This week the media reported that the Brazilian federal court removed the patent protection for eculizumab, sold under the brand name Soliris by Alexion Pharmaceuticals Inc. Eculizumab is used in the treatment of paroxysmal nocturnal hemoglobinuria (PNH), a rare and life-threatening blood disease. The product was approved by the US FDA for this indication in 2016. Brazil’s health care system spent $184.2 million to treat 442 patients with Soliris, an average of over $416,000 per patient. The patent office expects that more revocations may follow. This blog explains why this is. Continue reading ->
TAIPEI, Taiwan - Two years after the victory of Taiwan Democratic Progressive Party (DPP) and President Tsai Ing-wen, Taiwan is feeling the effects of the DPP's position against the "One China principle." At the World Health Organization, China is allegedly successfully blocking Taiwan from participating in the annual World Health Assembly, and in a number of WHO technical meetings, officials say. Beyond the political dimension of the dissent between China and Taiwan, the situation may hurt the Taiwanese and global health security, Taiwanese officials said. Continue reading ->
Pharmaceutical R&D constantly leads to the generation of new intellectual property (IP), from clinical trial data to libraries of promising compounds. Not all IP assets generated by a company are used in their future R&D. When this happens, companies can choose instead to share them with other third-party researchers, under licensing agreements. The Access to Medicine Foundation has worked with BIO Ventures for Global Health (BVGH) to develop a framework for identifying which IP assets are most difficult for companies to share, yet most likely to speed up R&D of the medicines and vaccines needed by people living in low- and middle-income countries (LMICs), write Clarke B. Cole and Katie Graef. Continue reading ->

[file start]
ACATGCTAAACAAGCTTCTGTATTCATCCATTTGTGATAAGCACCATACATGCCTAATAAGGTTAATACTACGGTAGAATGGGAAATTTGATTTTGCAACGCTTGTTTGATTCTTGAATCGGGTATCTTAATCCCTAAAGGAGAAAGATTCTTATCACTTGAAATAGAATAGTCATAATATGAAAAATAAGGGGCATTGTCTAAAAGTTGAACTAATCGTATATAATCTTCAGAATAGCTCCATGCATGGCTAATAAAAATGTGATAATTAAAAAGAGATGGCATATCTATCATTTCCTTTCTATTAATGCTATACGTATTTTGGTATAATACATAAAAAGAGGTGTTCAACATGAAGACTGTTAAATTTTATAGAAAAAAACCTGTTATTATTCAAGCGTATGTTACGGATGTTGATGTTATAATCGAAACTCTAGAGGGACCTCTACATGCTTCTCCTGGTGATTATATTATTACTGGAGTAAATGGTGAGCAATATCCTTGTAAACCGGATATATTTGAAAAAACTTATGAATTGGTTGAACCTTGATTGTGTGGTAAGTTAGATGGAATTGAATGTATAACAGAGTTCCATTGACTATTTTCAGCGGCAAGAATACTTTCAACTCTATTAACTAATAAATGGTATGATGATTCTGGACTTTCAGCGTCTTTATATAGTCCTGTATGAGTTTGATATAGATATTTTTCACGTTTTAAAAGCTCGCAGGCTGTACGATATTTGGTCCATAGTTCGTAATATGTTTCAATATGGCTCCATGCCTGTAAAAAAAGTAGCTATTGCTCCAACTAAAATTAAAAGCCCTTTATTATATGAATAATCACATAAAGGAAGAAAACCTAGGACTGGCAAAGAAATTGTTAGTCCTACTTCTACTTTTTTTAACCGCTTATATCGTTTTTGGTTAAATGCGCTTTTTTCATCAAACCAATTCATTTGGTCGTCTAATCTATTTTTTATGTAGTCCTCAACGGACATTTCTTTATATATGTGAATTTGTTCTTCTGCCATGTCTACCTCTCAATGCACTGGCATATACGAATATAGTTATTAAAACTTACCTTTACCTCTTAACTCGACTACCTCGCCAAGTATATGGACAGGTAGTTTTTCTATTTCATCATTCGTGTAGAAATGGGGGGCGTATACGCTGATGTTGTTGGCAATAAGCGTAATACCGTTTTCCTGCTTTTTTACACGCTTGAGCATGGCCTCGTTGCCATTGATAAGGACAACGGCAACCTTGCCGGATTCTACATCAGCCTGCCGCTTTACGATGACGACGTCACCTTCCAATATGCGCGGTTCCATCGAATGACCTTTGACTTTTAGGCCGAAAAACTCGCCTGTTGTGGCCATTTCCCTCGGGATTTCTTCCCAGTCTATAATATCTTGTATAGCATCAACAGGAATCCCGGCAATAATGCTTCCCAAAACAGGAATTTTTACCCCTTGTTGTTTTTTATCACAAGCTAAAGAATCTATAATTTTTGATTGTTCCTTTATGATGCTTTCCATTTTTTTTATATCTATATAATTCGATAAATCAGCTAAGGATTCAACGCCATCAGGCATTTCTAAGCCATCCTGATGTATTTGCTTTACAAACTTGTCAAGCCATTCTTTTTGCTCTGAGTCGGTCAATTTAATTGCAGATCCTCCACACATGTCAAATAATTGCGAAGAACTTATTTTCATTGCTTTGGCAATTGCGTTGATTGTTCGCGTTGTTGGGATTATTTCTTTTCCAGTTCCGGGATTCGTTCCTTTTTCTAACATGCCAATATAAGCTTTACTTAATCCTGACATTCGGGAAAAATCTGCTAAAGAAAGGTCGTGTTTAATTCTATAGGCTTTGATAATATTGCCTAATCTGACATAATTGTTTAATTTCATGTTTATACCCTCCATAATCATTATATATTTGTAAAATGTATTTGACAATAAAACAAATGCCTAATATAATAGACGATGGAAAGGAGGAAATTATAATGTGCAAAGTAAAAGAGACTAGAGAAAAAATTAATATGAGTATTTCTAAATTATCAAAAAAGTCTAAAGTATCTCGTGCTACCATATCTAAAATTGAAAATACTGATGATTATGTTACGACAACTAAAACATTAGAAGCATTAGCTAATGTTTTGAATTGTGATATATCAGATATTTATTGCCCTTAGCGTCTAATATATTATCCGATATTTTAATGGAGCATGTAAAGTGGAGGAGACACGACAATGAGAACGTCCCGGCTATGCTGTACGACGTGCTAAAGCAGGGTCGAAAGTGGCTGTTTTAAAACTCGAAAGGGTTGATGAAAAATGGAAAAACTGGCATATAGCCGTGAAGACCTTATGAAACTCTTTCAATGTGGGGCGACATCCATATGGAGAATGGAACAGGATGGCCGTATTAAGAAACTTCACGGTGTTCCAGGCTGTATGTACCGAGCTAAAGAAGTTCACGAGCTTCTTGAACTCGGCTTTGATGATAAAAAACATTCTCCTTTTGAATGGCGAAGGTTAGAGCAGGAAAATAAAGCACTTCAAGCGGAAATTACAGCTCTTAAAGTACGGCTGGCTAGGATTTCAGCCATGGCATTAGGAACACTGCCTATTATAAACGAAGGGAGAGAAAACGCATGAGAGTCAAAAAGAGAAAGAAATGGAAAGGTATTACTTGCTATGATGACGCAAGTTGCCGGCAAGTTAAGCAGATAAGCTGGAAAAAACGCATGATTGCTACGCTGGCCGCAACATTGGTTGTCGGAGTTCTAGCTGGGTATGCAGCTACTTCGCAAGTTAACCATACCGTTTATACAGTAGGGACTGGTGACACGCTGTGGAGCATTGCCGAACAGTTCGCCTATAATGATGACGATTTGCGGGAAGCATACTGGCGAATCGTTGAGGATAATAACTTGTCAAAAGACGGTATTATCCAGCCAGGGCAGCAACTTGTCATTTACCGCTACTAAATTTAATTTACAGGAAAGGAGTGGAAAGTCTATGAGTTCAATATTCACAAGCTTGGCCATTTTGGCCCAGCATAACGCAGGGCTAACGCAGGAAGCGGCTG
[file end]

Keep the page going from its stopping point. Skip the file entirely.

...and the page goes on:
Intellectual property rights, particularly patents, are considered by some as being a barrier in access to medicines despite being a stimulus for innovation. At a recent symposium co-organised by the World Health Organization, World Trade Organization and World Intellectual Property Organization, speakers also talked about the role of science, governments, and universities in health innovation and access, and how to address challenges such as secondary patents. Continue reading ->
The price of hepatitis C medicine marked a turning point in the discussion on access to medicines, with developed countries suddenly confronted to prices they could not afford. This week, a symposium jointly organised by the World Health Organization, the World Trade Organization, and the World Intellectual Property Organization explored the question of the pricing of medicines. A number of suggestions were made to alleviate the issue, such as ensuring wide use of generic medicines, encouraging competition, and alerting countries about the cost of medicine production so they negotiate better with pharmaceutical companies. Continue reading ->
Some products are too cheap, generic drug companies do not invest in them because they do not make enough money out of them. Others seem astronomically expensive, and are said to include the costs of all research, successes and failures alike. Panellists at a recent Swiss-organised expert event in Bern concurred that something must done about pricing, and explored some surprising ways to do it. Continue reading ->
The unexpected announcement in December of the resignation of the Medicines Patent Pool executive director left the Pool searching for its new head. Marie-Paule Kieny, former World Health Organization assistant director general, now chair of the MPP governance board stepped in to oversee the MPP while the search goes on. She sat down recently for an interview with Intellectual Property Watch to explain that MPP is conducting business as usual, and is keeping firm in its plan to release the results of a feasibility study analysing the possibility for MPP to extend its licensing activities to other essential medicines still under patent. Continue reading ->